Here's a bad photo, taken in our old house before we reupholstered the seat cushions. But note the piping on the seat back, the overall length and seat height, the buttons and the wide, sloping arms. I freaking love this couch.

So it was down to finding a reupholsterer that we could trust to execute the job up to our standards or find a new sofa. Not only that, but reupholstering also meant waiting for the job to be finished before we had something to sit on (turns out reupholstering doesn't always take longer, as you'll read later in the post).

Someday the green couch will be lovingly reupholstered and featured in my new office, but until then, it lives in the shed, awaiting its return to glory.

As a side note: after we decided to go with "new" or at least "new to us" and started looking around, someone in a mid-mod store we were in suggested having the reupholstering done by an auto-upholsterer. Think about the crazy upholstering you've seen guys put in a chopped and lowered '49 Mercury. Those people definitely know their piping and weird shapes. The guy who suggested this has had his auto-upholsterer do anything from a simple Knoll couch to the almost impossible Womb Chair (a "normal" upholsterer won't touch them -too many curves -too much gluing). I'll definitely be utilizing this advice at a later date.

So we started shopping. I'd been looking online for quite sometime (E-bay, design outlets, Craigslist, etc...), but the wife was extremely opposed to buying something from a picture without sitting on it... lounging on it... even napping on it. She is usually the voice of reason in our major purchases.

We often go to thrift and antique stores in our free time, but for the first time in our lives we also began hitting the retail places. Important features for the new couch were "boxy," straight lines, perhaps some piping and buttons (maybe), wide arms (extra seating for crowded soirees), and low and long. Florence Knoll and Kagan are good references.

Design Within Reach was an obvious starting point, but we were disappointed with the choices. Some of them were almost right based on requirements and looks, but all fell short... and most seemed really cheap, not in price by any means, but in quality. The Freja (right) was cool as far as the foundation goes, but we didn't like the giant, loose back cushions. Not only are they goofy looking, but I'm sure we'd've spent our days situating and fluffing them and eventually they'd lose their shape altogether and just look sad. The Theatre, Bottoni, Neo, Bantam, and Havana were all ones that we looked at. Actually, the Bantam and Havana came really close to meeting our needs, but still... they just felt poorly constructed and cheap.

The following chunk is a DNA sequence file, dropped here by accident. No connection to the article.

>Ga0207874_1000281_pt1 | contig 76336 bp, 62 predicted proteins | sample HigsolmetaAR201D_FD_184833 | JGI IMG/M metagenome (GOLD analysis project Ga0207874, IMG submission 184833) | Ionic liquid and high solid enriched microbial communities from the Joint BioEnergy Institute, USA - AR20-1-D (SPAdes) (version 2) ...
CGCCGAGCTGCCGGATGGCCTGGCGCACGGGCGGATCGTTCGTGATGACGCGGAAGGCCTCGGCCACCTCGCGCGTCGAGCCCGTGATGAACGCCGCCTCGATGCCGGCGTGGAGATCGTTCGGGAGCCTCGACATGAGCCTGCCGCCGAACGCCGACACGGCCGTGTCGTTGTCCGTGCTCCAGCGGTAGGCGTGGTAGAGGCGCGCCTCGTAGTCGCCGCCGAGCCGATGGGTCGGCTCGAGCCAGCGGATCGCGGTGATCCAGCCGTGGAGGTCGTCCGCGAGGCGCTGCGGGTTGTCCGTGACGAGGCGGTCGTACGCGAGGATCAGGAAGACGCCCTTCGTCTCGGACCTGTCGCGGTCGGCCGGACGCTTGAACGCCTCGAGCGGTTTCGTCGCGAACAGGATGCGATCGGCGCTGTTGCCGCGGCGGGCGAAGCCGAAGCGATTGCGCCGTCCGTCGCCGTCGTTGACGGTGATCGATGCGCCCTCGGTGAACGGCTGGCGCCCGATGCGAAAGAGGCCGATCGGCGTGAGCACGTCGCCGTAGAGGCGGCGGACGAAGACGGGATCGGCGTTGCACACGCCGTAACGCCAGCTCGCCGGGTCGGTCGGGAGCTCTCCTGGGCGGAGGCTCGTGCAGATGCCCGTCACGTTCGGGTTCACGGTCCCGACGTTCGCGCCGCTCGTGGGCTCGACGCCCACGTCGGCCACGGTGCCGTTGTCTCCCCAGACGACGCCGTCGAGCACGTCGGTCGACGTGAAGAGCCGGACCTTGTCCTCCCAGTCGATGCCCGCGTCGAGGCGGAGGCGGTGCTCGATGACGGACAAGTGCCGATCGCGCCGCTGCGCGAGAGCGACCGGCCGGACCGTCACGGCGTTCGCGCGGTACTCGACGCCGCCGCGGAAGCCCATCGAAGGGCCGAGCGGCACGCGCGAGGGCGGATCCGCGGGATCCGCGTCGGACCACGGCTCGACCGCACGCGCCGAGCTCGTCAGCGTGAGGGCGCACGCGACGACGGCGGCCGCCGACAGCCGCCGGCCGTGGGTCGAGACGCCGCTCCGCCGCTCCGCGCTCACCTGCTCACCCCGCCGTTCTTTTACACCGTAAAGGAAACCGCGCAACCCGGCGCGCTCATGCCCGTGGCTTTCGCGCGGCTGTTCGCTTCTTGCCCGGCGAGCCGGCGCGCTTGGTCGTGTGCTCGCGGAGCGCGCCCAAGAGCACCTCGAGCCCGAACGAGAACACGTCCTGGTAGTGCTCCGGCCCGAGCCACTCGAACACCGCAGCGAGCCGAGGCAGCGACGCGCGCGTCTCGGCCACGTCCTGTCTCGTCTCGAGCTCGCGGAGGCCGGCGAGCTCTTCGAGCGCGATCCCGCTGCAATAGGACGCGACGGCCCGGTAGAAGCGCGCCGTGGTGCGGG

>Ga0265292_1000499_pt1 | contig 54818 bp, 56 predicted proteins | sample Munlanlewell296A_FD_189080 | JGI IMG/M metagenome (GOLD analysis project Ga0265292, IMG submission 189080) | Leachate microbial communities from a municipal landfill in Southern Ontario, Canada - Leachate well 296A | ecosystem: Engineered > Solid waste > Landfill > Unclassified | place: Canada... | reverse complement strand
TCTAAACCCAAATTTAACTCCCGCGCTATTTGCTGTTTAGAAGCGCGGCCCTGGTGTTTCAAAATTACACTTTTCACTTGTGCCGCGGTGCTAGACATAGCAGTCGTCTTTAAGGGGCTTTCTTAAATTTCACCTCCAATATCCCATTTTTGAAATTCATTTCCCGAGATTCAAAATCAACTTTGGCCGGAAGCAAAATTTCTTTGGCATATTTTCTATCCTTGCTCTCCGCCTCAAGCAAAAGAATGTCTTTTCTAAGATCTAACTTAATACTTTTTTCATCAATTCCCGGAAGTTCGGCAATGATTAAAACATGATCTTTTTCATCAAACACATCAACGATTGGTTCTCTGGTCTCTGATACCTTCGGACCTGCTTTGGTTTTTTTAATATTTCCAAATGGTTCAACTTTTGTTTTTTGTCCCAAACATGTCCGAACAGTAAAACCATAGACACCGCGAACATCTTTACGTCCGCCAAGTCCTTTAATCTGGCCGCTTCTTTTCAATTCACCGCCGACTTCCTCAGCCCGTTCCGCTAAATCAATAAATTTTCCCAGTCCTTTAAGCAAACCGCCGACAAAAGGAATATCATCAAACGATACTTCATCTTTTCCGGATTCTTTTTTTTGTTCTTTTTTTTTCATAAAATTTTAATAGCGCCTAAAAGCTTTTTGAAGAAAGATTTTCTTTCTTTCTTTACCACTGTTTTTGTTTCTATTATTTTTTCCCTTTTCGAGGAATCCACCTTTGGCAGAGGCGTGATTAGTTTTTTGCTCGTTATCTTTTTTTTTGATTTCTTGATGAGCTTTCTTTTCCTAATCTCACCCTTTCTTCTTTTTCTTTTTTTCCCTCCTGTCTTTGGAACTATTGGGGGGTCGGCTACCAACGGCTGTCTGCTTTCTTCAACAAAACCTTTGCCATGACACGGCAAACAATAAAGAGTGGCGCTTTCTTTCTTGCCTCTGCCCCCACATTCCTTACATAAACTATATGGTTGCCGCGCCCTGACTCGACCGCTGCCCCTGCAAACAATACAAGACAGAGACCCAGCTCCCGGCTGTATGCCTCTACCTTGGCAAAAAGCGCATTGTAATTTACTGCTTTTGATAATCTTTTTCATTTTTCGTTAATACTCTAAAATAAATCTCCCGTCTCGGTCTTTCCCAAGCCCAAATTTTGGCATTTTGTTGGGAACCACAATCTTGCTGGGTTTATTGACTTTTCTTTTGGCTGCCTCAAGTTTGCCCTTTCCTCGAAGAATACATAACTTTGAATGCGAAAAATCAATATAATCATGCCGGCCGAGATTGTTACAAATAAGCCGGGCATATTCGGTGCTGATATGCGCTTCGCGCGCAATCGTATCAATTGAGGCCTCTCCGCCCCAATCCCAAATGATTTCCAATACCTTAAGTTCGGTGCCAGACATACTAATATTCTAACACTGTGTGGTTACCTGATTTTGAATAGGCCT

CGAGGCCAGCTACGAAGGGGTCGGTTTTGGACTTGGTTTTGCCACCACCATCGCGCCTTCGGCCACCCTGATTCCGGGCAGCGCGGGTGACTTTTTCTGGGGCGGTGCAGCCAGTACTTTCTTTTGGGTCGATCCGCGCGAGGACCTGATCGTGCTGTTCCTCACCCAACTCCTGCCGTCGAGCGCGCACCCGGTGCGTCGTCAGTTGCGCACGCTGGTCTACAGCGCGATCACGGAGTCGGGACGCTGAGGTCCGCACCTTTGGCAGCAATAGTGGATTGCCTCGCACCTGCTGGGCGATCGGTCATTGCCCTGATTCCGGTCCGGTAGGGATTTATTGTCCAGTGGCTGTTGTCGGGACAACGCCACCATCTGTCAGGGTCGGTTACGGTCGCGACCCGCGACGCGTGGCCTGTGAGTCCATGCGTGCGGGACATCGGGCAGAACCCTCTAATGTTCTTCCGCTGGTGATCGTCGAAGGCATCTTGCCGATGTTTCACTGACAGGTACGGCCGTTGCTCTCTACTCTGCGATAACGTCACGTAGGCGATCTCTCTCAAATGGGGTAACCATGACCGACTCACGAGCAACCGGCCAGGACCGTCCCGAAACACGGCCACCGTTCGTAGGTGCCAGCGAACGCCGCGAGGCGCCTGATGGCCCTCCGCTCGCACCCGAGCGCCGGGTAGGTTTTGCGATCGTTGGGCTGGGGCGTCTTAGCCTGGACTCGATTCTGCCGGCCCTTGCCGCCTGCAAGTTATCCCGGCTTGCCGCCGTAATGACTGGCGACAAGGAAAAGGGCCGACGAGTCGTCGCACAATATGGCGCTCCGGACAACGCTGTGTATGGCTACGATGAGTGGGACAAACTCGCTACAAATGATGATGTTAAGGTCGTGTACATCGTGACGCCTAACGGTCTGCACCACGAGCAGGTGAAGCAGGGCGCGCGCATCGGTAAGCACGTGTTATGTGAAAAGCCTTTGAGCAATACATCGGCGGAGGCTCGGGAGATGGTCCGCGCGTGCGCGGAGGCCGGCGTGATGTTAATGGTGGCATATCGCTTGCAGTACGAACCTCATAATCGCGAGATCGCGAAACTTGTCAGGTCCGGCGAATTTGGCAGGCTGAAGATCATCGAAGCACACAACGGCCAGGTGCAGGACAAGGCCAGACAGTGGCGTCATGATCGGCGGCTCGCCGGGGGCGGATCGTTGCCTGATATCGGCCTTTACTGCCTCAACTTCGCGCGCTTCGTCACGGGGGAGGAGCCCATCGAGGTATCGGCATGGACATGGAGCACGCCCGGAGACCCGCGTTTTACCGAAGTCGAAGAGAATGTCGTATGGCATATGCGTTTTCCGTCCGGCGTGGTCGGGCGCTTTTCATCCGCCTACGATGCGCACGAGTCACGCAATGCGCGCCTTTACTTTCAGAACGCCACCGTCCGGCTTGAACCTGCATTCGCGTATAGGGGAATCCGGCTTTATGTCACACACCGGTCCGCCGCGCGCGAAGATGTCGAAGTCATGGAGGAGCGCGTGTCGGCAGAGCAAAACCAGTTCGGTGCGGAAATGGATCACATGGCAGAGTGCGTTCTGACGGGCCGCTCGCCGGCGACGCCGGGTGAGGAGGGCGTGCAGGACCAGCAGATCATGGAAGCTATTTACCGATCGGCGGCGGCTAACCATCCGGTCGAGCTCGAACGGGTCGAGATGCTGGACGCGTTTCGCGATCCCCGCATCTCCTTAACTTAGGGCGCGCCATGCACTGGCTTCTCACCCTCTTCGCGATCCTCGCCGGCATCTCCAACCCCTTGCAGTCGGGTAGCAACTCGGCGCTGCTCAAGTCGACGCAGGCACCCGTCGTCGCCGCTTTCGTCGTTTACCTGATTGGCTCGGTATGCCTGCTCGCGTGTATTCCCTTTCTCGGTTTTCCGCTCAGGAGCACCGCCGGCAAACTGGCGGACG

So next we went to the shi-shi store where they only have like four things on the showroom floor. One of them happened to be on "clearance," a $12,000 white sofa (don't call it a couch) made from pampered Austrian cows. It had been marked down to $6,000. We actually pondered it. The quality was impeccable. I loved how the seat cushions were actually zippered to the base so they stayed in perfect place. The head rests were flush and boxy, but could be lifted on their pneumatic devices if you got too lazy to hold up your own damn head. It was definitely very boxy, but in a very, very sexy way.

Ultimately three things prevented us from buying this couch. 1. My wife is a vegetarian (vegequarian actually, she eats seafood), and though she thought the couch was unbelievably cool, she just couldn't justify not eating meat while sitting on meat's skin. 2. Even on clearance, it cost more than any vehicle we own. 3. The sales girl in the store was pretentious and shady (we asked if she knew where Room & Board was, and she said she'd never even heard of it --it's their direct competition and was only a block away! Please).

So we were on our way to Room & Board and passed Crate & Barrel. We kind of looked at each other with sort of a momentary and surprising "why not?" However, I cringed as I walked through the door into the poofy couches and came back to my senses. In all fairness, they had a pretty decent contender. The Rochelle sofa was almost perfect. Good lines, good construction, even a good color. The only thing we weren't wild about were the back cushions (free instead of fixed). Actually, the legs bugged me too, but those could have been swapped out easily enough. The Petrie, Cameron, and Camden weren't that bad either. But here came the kicker... most things Crate & Barrel has are on the floor or in a local warehouse and either go home with you or arrive at your place within a day for only sixty bucks ($60 for delivery?! That's awesome). The Rochelle, however, wasn't in the warehouse. Not only that, but there were none even near (we were told NY was the closest). Not only that, but there were none in existence in the color we wanted (San Marino, Charcoal). It was going to take at least six weeks to get the couch made and delivered. That had me back to reupholstering thoughts.

So we took the literature and samples and went across the street to Room & Board.

Andre is perfect. So very 1950's Hollywood with his clean, Eichler-esque lines, well placed buttons, and tight, firm planes. Sure his arms are a little thin, but then again, so are mine. Not only that, but his little club chair buddy to complete the seating area might be even cooler than he is!